Cookies & Cognition: The Sesame Street Approach to Content Marketing

I hate to be the bearer of bad, awful news, but there isn’t a patented formula for successful content marketing. No matter how much we all wish that every post we publish would set the web on fire, rarely does that ever happen. More often than not, it feels like a cruel game of attrition trying to find the right topic, angle and frequency.



When Nothing Goes Right, Go Left


Let’s take a step back and simplify what content marketing is. Content Marketing Institute founder Joe Pulizzi explains in his thought-provoking book, Epic Content Marketing, that there are four primary ways to communicate with your audience:

  • Inform
  • Entertain
  • Self-promote
  • Advertise


While the latter two options are perfectly viable for any business, it’s the first two that Pulizzi deems absolutely critical to audience engagement. And what differentiates content marketing (1 and 2) from traditional marketing (3 and 4) is how valuable the audience perceives the content to be. After all, 70% of people would rather learn about a company through articles rather than ads, according to Demand Metric. Moreover, the combination of information and entertainment is where content marketing really has the potential to shine, and nothing proves that more than one of the most beloved children’s television shows of all time.



Hitting the public airwaves in November 1969, Sesame Street captured the minds and imaginations of kids everywhere with its unique blend of puppets, vocabulary, math and science. More than four decades later and the series is still going strong, having enriched the lives of over 77 million Americans in the process. So what’s the key to this show’s success?



Nothing Ventured, Nothing Gained

Children want to learn. They want to grow. They want to explore. But until Sesame Street came along, no one was willing to gamble on a program that tried to teach kids through a TV screen.



Research at the time showed that young children didn’t have the attention span to follow an hour-long lesson, so the show’s creators decided to try something different. They used educational goals to shape the content and then chopped up the format to create a faster, more engaging pace tailored to their audience. Standalone, curriculum-based segments were interspersed with fun sketches and animations, keeping kids tuned in not only from beginning to end, but also episode after episode.



Of course, that’s not to say the show was flawless right off the bat. Continuous research was needed to hone in on the ideal characters, most effective segments and best overall structure. The series underwent countless adjustments until it reached its stride. For example, do you remember Professor Hastings? Exactly! He got the axe during the first season because he was found to be too dull in comparison to his energetic cohorts, and the show was better for it.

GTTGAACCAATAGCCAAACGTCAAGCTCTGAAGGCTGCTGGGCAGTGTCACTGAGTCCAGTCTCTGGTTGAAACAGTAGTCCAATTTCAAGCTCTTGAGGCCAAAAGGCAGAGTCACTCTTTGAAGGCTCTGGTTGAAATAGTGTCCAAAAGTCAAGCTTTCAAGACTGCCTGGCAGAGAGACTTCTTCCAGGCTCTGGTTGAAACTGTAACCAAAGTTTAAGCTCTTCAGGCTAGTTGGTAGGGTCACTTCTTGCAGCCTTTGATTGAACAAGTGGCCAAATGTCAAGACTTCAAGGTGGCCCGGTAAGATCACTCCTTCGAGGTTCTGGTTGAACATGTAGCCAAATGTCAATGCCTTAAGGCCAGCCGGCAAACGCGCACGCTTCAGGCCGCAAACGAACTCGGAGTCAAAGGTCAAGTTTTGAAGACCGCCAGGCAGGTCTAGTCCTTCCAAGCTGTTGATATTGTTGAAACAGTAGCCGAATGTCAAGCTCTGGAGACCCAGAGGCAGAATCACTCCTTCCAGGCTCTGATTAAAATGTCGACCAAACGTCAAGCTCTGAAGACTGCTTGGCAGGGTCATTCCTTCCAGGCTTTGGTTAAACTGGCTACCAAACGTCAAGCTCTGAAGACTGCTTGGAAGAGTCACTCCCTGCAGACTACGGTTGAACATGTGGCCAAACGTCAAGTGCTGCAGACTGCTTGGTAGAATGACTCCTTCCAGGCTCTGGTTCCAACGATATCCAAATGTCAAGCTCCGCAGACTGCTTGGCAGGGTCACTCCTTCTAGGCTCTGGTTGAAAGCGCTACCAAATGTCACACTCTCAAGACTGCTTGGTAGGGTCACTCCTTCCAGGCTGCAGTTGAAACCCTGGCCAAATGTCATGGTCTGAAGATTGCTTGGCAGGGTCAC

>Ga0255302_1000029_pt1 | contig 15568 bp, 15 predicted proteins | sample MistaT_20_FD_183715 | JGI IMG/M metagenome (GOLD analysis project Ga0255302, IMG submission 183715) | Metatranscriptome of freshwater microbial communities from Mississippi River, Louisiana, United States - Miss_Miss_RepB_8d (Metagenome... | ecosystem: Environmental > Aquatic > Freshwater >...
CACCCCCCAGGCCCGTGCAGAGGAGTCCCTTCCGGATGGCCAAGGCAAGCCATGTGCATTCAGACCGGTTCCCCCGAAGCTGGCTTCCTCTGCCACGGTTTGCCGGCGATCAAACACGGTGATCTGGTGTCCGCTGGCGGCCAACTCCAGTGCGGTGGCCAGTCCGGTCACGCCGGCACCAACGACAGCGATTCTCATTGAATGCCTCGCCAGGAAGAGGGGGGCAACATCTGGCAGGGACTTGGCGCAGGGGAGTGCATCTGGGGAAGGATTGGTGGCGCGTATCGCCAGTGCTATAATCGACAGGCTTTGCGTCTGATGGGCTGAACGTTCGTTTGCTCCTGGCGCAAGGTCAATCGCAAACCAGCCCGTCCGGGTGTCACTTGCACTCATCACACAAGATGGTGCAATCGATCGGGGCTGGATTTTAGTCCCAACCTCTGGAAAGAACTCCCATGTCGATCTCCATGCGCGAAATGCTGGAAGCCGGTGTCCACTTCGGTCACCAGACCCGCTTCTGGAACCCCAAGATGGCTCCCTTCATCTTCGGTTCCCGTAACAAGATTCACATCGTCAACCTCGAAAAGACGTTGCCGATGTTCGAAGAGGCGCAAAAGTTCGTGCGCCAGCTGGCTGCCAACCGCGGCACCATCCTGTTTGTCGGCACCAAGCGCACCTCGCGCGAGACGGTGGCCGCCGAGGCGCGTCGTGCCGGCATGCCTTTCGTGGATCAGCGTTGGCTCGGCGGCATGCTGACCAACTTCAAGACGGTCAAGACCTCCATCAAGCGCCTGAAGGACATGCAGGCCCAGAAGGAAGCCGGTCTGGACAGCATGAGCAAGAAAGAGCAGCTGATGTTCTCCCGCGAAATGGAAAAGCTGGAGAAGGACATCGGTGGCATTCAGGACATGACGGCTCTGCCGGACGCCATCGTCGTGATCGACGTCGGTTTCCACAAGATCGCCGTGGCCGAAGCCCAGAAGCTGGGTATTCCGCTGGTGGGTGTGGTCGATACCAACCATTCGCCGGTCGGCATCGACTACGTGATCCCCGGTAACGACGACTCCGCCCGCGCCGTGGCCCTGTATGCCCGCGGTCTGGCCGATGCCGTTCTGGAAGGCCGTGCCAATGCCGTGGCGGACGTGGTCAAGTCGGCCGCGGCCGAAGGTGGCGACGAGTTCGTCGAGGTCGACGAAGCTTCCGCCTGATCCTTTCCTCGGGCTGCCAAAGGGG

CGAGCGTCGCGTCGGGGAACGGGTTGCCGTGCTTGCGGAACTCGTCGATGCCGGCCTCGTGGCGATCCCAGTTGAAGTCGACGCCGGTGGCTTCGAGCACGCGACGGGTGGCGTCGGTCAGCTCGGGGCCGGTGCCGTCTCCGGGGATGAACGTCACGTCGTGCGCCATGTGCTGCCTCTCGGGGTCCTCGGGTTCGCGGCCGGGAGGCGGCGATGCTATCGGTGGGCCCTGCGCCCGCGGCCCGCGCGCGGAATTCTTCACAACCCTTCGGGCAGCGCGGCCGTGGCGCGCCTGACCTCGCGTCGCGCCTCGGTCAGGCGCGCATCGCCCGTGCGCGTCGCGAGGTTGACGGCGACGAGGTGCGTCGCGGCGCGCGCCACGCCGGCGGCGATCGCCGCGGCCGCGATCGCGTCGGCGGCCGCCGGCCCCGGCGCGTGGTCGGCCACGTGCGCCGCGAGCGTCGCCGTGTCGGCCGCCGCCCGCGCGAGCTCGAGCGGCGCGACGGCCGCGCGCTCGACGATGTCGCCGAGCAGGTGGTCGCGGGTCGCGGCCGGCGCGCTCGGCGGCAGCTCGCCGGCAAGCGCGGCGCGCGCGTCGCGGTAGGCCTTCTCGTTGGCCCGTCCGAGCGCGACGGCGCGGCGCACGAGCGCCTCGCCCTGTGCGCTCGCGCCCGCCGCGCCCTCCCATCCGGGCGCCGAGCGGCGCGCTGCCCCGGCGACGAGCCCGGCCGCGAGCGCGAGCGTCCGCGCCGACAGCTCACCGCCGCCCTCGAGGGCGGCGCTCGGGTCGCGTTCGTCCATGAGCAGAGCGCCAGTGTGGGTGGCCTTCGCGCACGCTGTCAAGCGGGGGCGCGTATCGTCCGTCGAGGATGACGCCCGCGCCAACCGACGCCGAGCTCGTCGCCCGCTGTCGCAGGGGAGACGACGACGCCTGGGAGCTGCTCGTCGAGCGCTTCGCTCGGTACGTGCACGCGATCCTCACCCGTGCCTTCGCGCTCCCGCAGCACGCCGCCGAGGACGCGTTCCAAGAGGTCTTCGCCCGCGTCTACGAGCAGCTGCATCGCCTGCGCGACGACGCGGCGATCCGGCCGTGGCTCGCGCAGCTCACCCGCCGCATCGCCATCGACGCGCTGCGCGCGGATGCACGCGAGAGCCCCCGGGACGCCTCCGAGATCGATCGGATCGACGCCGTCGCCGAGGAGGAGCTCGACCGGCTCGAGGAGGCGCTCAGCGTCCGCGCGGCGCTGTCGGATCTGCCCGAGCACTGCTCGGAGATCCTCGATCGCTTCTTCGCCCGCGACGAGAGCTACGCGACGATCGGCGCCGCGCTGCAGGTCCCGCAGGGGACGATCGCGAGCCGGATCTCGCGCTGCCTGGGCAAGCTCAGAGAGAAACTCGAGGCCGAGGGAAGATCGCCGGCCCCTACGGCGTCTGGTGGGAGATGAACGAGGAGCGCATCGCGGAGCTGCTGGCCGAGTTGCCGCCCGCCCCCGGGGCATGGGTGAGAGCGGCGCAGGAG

And when new studies came to light decades after the debut, showing that children were more capable of following stories than originally believed, the Street began to incorporate evolving narratives to captivate a different generation. It never stopped evolving.



From Muppets to Marketing

You may be thinking, what do a bunch of fuzzy puppets have to do with my business’s content marketing plan? Well, let’s look at what Sesame Street is really doing here. Yes, they’re teaching children. Yes, they’re pleasing parents. But they’re also selling tons of merchandise. If you look at it through this lens, the show is actually the ultimate form of content marketing.



In Epic Content Marketing, Joe Pulizzi defines the practice as “the marketing and business process for creating and distributing content to attract, acquire, and engage a clearly defined and understood target audience—with the objective of driving profitable customer action.” Tickle Me Elmo would gleefully agree!



Understandably, very few businesses are in position to launch a wildly popular television series, but Sesame Street is sunny day inspiration at its best. The show’s constant experimentation to find the perfect mixture of education and entertainment is something all content marketers should strive to emulate. Only by understanding what your audience needs and delivering it in a compelling way can you begin to cultivate a loyal group of consumers.



Now, I can’t tell you how to get to Sesame Street, but I can help you follow their lead. Here are some things to think about as you develop your content marketing plan:


  • Figure out what your audience wants to know. Kids love stories and naturally want to learn how to read, so Sesame Street enlisted a lovable cast of characters to teach those lessons. It’s up to you to figure out the curriculum that clicks with your audience.

  • Choose the right media. Obviously, children are more likely to watch a colorful show than page through a lengthy case study, but every audience has its preferred content format. You need to find out where your prospects turn to first when they want to acquire new knowledge.

  • Balance the information with the entertainment. Should your content marketing be a profound Big Bird production or an all-out Cookie Monster extravaganza? Maybe the tone needs to be dialed in somewhere between the two. Only your audience can decide.

  • Research. Readjust. Repeat. Track your KPIs constantly to see what’s working and what isn’t. Oscar isn’t as grouchy as he used to be. Snuffleupagus is no longer a hallucination. Your content will need to change over time to keep up with your audience’s shifting preferences, so don’t be afraid to deviate from your original plan.


Keep these guidelines in mind every time you create new content and you’ll be well on your way to where the air is sweet.



This blog post was brought to you by the numbers 0, 2 and 5.



By Justin Schorah / justin@0to5.com

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